I know about fish… and I don’t know about this claim. Basically, fish are truly plastic phenotypically, including life history strategies. Put a brook trout in a rich, large river and watch it grow. But put the same genetic material with fins and scales into a small, cold, oligotrophic stream with a very short growing season in Rocky Mountain National Park… and watch them stunt.
I did my MS thesis on life history strategies in two lakes of white suckers that had the possibility of gene flow between them. In the cold, deep, nutrient poor lake the females got larger than the male white suckers, lived longer and reproduced later than the shallower, richer, warmer lake, where males and females were about the same size and much larger than the females of cold lake. Not only did they reproduce at a younger age, they grew faster and died younger. It is like the old r vs K selected species concepts.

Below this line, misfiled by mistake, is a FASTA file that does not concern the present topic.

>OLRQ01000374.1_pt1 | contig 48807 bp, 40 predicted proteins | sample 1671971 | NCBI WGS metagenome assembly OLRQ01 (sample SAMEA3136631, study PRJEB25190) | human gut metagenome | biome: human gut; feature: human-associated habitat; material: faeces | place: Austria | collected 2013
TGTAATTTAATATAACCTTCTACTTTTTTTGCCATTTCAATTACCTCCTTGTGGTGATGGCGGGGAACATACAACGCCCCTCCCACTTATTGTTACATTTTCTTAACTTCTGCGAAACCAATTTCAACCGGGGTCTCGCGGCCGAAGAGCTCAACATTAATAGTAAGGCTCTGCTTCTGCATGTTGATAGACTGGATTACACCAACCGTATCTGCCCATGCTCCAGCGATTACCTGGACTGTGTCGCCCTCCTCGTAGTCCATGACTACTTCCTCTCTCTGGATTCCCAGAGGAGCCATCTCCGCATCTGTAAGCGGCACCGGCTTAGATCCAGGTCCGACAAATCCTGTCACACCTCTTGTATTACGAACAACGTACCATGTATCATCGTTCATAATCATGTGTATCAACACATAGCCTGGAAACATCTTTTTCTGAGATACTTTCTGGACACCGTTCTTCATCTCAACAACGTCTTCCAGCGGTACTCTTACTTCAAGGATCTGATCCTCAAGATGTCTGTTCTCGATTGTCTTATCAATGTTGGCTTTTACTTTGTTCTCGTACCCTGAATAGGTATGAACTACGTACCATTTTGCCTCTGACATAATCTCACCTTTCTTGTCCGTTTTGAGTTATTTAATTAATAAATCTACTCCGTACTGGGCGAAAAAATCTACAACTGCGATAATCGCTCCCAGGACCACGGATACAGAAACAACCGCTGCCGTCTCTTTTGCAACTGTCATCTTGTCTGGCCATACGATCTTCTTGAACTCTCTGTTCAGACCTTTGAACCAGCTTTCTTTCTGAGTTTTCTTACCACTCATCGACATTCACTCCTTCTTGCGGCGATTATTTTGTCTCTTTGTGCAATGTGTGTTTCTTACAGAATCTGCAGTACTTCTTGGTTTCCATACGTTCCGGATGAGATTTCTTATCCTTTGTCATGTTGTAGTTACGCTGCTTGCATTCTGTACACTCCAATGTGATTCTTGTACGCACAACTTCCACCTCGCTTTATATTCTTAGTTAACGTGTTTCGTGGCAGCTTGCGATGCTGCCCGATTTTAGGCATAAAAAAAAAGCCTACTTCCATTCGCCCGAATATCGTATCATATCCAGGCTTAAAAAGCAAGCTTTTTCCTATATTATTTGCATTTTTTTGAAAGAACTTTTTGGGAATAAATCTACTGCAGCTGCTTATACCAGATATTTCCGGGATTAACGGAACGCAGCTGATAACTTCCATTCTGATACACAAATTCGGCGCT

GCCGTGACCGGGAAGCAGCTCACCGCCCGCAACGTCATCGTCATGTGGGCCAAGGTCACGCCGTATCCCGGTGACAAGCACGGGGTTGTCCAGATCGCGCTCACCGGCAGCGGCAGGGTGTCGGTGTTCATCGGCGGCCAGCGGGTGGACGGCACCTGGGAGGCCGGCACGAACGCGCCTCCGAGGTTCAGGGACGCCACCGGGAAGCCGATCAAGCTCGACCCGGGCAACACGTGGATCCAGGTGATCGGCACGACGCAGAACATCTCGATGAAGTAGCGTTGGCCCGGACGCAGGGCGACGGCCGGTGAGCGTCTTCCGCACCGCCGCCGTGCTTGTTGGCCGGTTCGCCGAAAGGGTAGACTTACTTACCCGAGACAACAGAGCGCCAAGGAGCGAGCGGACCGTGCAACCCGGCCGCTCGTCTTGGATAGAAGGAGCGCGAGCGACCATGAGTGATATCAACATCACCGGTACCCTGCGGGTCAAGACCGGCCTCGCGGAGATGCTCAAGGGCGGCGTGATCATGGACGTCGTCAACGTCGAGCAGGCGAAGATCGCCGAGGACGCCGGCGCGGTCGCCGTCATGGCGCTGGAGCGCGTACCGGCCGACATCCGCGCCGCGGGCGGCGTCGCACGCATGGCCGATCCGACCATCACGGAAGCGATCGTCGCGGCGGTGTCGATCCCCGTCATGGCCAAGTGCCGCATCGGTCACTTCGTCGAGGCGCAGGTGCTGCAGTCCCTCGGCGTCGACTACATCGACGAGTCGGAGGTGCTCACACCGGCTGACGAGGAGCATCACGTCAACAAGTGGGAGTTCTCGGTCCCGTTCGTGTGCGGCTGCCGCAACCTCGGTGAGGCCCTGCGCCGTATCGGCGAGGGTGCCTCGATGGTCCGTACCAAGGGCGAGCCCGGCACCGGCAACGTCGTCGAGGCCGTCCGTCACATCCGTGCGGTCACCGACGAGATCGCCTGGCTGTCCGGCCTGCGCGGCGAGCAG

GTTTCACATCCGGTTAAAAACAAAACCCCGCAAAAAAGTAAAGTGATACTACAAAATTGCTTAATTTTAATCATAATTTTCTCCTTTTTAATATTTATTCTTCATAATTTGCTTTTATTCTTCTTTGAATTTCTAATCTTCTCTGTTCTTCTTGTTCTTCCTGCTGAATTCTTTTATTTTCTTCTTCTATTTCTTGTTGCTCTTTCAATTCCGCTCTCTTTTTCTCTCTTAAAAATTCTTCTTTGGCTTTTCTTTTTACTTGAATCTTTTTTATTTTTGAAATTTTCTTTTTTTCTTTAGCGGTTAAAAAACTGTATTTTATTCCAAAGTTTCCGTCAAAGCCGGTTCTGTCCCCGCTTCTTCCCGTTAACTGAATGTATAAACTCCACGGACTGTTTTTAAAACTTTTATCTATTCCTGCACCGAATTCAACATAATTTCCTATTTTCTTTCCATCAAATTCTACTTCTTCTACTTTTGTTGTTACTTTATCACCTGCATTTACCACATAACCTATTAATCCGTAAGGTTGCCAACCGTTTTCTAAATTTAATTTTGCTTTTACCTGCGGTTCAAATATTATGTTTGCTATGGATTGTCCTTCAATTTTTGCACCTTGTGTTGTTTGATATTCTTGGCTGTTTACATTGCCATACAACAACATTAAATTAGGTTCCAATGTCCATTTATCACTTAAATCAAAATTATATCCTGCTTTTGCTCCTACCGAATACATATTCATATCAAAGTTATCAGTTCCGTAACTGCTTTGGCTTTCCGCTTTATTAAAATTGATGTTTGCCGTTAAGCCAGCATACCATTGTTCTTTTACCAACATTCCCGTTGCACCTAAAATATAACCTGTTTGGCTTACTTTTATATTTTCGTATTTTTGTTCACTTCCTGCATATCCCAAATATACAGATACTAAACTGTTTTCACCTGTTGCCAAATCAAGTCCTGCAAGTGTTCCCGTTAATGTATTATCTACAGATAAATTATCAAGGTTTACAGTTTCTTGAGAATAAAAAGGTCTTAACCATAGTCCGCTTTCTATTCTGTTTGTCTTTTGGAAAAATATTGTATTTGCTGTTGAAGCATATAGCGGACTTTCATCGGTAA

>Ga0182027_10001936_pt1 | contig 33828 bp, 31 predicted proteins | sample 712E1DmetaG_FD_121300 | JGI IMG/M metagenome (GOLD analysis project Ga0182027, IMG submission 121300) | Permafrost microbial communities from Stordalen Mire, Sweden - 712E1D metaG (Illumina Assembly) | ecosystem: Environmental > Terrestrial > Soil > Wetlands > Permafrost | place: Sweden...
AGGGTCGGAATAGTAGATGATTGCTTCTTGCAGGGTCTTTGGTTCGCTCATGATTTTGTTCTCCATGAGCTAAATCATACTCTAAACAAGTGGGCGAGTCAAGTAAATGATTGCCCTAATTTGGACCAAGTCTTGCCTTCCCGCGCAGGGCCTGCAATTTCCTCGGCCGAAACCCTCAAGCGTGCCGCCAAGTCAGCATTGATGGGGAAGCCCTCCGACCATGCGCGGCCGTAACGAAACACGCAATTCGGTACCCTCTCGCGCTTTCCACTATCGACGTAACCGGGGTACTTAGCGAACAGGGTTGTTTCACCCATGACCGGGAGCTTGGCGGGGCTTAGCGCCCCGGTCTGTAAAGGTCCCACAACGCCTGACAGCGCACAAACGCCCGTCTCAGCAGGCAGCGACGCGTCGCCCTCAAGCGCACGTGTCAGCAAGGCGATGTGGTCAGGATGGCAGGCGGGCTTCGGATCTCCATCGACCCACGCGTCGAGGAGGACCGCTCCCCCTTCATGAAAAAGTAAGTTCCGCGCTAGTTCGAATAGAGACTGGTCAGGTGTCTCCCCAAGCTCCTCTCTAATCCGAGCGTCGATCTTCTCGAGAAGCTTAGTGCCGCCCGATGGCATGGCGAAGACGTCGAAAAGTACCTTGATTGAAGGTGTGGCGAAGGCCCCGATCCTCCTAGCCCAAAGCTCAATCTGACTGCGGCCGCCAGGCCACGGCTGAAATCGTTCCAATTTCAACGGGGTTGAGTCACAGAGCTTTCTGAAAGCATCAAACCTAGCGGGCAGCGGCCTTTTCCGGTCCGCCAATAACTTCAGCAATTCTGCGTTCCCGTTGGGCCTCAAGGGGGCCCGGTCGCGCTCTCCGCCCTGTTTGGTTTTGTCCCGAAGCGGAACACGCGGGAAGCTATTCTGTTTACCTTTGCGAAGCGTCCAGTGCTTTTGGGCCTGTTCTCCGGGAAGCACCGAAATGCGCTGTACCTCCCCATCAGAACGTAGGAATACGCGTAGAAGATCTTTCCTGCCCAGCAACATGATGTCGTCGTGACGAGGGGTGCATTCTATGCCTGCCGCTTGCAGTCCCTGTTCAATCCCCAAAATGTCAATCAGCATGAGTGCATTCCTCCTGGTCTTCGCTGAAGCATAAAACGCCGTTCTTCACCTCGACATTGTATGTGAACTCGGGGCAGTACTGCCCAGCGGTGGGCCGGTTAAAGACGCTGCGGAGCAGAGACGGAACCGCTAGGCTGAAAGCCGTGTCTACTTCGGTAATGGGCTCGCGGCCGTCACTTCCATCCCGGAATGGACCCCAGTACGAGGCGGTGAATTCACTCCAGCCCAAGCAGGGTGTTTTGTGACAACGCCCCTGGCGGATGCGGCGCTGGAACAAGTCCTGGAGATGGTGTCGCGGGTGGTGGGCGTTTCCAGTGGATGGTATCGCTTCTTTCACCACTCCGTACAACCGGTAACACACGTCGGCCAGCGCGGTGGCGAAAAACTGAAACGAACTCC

Female fish have a balancing act between energy expenditures for eggs and larvae vs survival and recruitment rates. So.. a female
can delay reproduction, have larger and more eggs and achieve a certain recruitment rate from her offspring. Larvae from larger eggs have more nutrients and therefore increased chance of recruitment into population as future breeders. Another equally good strategy, particularly for species that repeat spawning year after year is too reproduce at a younger age and get your genes out faster. Also you might have more chances of reproducing annually than one that grows slowly, waits, and might get eaten by a bear or eagle, before ever reproducing.
Natural selection has equipped most fishes to deal with a wide range of environmental conditions within the boundaries of the tolerances. So a goldfish might live in a bowl for many years and not get too big and probably never reproduce. The same goldfish or its siblings (cohorts in fish biology jargon)placed in a warm river or pond, might get up to 50 lbs – closer to its genetic potential. Fish pretty much have continuous growth until they die.